If it weren't for the palm trees dotted around John Maas and Amanda Breton's property in Kerikeri, you could imagine you were driving through an English park.
But it wasn't the English-ness of the place that appealed when they bought it five years ago. On the contrary, it reminded Amanda of Botswana, where she was brought up, and for John it brought to mind the stories his mother used to tell about Indonesia, where she and John's father lived.
It's not surprising the property evokes such diverse memories, because the house started life elsewhere, as three school houses.
They were moved on to the land and combined into the beautifully crafted, seven-bedroomed character country home that now sits comfortably in the tree-studded landscape.
John and Amanda were living in Auckland when John came to the Far North on a fishing trip and found the house. At that point they had no intention of changing their lifestyle but, as John recalls, "You know how you often talk about escaping from the city. It was too busy, I was suffering complete burnout after working on the Emirates Team New Zealand campaign and here was this place with the garden, the birdlife, the pool, the peace ..."
The charm of the property, apart from the massive oaks, ironbarks and maples that give it its parklike appearance, is summed up by the comment friends make when they've stayed a night or two.
"They always tell us it's the best night's sleep they've ever had," Amanda says. "At night you can't see a single light, or hear a sound.
The house is ideally set up for entertaining house guests. There's a guest wing with four double bedrooms, all with en suites, and a family wing containing three bedrooms and a large, tiled bathroom.
With two large ovens and two fridges there's never any fighting for space in the big, country kitchen, and Amanda says four people can easily work in there at once.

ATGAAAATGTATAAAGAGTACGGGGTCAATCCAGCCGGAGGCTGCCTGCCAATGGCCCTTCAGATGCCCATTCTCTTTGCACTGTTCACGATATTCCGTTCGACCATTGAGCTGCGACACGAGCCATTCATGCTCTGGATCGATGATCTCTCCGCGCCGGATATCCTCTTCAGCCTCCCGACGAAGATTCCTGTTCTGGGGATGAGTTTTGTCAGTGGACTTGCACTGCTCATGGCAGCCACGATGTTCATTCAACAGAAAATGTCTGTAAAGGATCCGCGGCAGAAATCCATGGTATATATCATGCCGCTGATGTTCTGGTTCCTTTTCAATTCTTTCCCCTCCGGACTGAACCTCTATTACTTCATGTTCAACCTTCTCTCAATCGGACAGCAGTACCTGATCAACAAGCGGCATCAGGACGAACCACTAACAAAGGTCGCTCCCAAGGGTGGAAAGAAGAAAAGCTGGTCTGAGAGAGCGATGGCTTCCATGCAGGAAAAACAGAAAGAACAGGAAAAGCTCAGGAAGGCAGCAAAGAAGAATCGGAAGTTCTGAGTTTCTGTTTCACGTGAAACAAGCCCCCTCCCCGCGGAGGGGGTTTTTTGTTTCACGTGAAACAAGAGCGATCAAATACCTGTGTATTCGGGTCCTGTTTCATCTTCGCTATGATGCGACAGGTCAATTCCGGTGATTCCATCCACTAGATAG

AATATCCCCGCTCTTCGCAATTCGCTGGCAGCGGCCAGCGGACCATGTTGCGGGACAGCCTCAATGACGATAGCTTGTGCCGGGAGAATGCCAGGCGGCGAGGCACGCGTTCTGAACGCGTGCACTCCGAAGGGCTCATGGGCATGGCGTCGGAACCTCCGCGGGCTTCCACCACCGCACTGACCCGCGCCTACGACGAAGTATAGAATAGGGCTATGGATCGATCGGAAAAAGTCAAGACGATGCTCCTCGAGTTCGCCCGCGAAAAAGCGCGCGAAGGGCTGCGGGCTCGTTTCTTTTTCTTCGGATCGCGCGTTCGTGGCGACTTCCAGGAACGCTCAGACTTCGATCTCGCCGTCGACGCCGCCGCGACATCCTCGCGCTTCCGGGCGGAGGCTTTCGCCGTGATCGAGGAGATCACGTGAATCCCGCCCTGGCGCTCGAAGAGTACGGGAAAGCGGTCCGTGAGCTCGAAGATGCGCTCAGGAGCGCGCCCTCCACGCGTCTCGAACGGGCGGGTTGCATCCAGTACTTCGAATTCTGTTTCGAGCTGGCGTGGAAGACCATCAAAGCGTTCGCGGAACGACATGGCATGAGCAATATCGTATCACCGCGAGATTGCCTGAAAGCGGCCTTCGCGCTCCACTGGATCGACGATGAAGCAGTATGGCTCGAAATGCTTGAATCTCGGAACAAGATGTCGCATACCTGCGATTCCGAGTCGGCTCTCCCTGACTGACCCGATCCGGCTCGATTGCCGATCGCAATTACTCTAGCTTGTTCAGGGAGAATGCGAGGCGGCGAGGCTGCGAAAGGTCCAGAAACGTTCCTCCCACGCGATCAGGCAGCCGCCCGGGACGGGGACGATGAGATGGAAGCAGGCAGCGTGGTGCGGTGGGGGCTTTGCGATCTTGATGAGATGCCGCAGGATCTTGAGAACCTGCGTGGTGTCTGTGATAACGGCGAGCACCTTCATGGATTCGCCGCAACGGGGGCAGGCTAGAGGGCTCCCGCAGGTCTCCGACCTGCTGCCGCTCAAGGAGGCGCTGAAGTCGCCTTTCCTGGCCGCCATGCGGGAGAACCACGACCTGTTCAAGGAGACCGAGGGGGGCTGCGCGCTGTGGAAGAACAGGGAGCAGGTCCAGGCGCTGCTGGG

The dining table seats 12, and the inviting window seat nearby is perfect for postprandial relaxation.
There's a big entrance hall, several sitting areas and a tranquil library lined with white-painted book shelves. A big, French-style iron day bed makes this an irresistible spot for a good read.
Amanda spent the first year painting the inside, using a warm off-white to create a serenity that matches the peace of the country setting.
The colour enhances the richness of the heart rimu and kauri flooring and works as the perfect backdrop to the many pieces of country furniture. French doors from most rooms and plantation shutters add to the country theme.
The entire house, including the roof, has been repainted, the old decking and veranda have been replaced, and the original outbuildings have given way to an expansive new shed and a spacious covered area almost as big. The garden was extremely well-planned from the outset.
"It's obvious that a lot of thought went into it," Amanda says. "The big specimen trees shelter the house, but they also blend in with the sub-tropical planting, like the palms around the pool area."
In the summers they enjoy the saltwater pool, the tennis court and the barbecue area with the traditional brick barbecue that John rebuilt. Thanks to the broad deck areas there are almost as many places to sit outside as there are in, and thanks to the trees, it's almost always sheltered.
Amanda can see the property best used by an extended family, or returned to its former use as bed and breakfast accommodation.
John recalls that previous owners had hens and horses.
He believes the flat, fenced paddocks, all with water, would be appealing to anyone who wanted animals.
They haven't kept any large animals, but they have relished the pheasants, quail, kingfishers, tui and rosellas keeping them company.
Occasionally, they even hear kiwi at night.
Surprisingly, looking after such a large property isn't as time-consuming as most people would imagine.
"It's a country house, so we haven't tried to keep it perfect and pristine - more clean and tidy, like a good yacht," John says.By Leigh Bramwell